Thermal and visceral hypersensitivity in irritable bowel syndrome patients with and without fibromyalgia.Clin J Pain. 2007 May; 23(4):323-30.CJ
Irritable bowel syndrome (IBS) is a chronic gastrointestinal disorder characterized by both visceral and somatic hyperalgesia, producing a similar effect seen with the central hypersensitivity mechanism in fibromyalgia (FM).
The aim of the current study was to compare magnitudes of visceral and thermal hypersensitivity in IBS patients and FM patients with IBS (FM+IBS) compared with healthy controls.
Female patients with IBS (n=12), FM+IBS (n=12), and control participants (n=13) rated pain intensity to hot water immersion (45 and 47 degrees C) of the hand/foot and to phasic distension of the rectum (35, 55 mm Hg) on a Mechanical Visual Analog Scale. The data were analyzed with 3 separate 1-way analyses of variance with post hoc Tukey tests.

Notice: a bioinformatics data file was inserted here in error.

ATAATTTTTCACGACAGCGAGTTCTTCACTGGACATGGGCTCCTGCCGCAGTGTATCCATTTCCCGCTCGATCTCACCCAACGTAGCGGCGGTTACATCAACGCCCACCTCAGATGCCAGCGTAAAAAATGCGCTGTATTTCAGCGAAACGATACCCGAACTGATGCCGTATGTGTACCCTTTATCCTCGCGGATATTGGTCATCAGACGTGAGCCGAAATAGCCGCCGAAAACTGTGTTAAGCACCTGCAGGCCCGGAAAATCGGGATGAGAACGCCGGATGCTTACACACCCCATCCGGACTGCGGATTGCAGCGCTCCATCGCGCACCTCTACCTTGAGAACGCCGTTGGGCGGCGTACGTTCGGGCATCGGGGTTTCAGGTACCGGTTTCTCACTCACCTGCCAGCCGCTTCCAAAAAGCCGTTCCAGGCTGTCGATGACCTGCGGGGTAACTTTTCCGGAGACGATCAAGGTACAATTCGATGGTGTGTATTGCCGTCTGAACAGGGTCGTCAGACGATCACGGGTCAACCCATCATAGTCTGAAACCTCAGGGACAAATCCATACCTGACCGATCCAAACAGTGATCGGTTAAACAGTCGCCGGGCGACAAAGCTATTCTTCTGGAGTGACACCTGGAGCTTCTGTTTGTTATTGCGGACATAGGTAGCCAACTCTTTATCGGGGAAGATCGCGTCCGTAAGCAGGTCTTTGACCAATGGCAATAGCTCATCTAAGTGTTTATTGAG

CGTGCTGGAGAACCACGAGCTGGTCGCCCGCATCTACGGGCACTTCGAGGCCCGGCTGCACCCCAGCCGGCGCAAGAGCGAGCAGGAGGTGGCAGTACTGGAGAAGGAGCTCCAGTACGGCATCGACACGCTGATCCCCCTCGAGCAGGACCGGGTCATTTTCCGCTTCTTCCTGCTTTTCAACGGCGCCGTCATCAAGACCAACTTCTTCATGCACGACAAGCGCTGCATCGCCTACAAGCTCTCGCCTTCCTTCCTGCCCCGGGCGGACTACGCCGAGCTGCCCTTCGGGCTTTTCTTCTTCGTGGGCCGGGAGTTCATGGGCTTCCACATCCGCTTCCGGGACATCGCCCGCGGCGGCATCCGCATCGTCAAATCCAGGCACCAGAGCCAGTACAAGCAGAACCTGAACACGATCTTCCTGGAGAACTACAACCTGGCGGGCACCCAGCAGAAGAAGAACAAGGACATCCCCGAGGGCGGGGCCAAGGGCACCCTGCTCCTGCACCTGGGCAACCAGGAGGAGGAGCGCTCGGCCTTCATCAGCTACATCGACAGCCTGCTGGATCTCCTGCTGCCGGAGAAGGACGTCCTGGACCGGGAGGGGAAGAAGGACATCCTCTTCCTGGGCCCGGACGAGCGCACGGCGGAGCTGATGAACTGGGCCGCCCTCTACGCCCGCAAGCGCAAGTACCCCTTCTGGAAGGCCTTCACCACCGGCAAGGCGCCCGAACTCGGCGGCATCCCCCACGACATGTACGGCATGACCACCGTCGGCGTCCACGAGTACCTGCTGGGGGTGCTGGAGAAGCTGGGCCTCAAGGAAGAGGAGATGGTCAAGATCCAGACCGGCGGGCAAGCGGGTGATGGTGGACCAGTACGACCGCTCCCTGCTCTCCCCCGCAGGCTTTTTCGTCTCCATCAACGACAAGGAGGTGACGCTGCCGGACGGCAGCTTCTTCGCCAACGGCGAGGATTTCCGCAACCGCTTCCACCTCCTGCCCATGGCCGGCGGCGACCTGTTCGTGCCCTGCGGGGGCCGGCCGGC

For both thermal and visceral stimuli, the control group had lower pain ratings than either the IBS or FM+IBS groups (P<0.001). IBS patients rated rectal distension as more painful than the FM+IBS group (P=0.005). During hot water immersion of the foot, the FM+IBS group had higher pain ratings than the IBS group (P<0.001). During hand immersion, FM+IBS and IBS patients did not significantly differ in their pain intensity ratings (P=0.4).
FM+IBS patients show greater thermal hypersensitivity compared with IBS patients. However, IBS patients exhibit higher pain ratings to rectal distension compared with FM+IBS patients. This data suggests that regions of primary and secondary hyperalgesia are dependent on the primary pain complaint.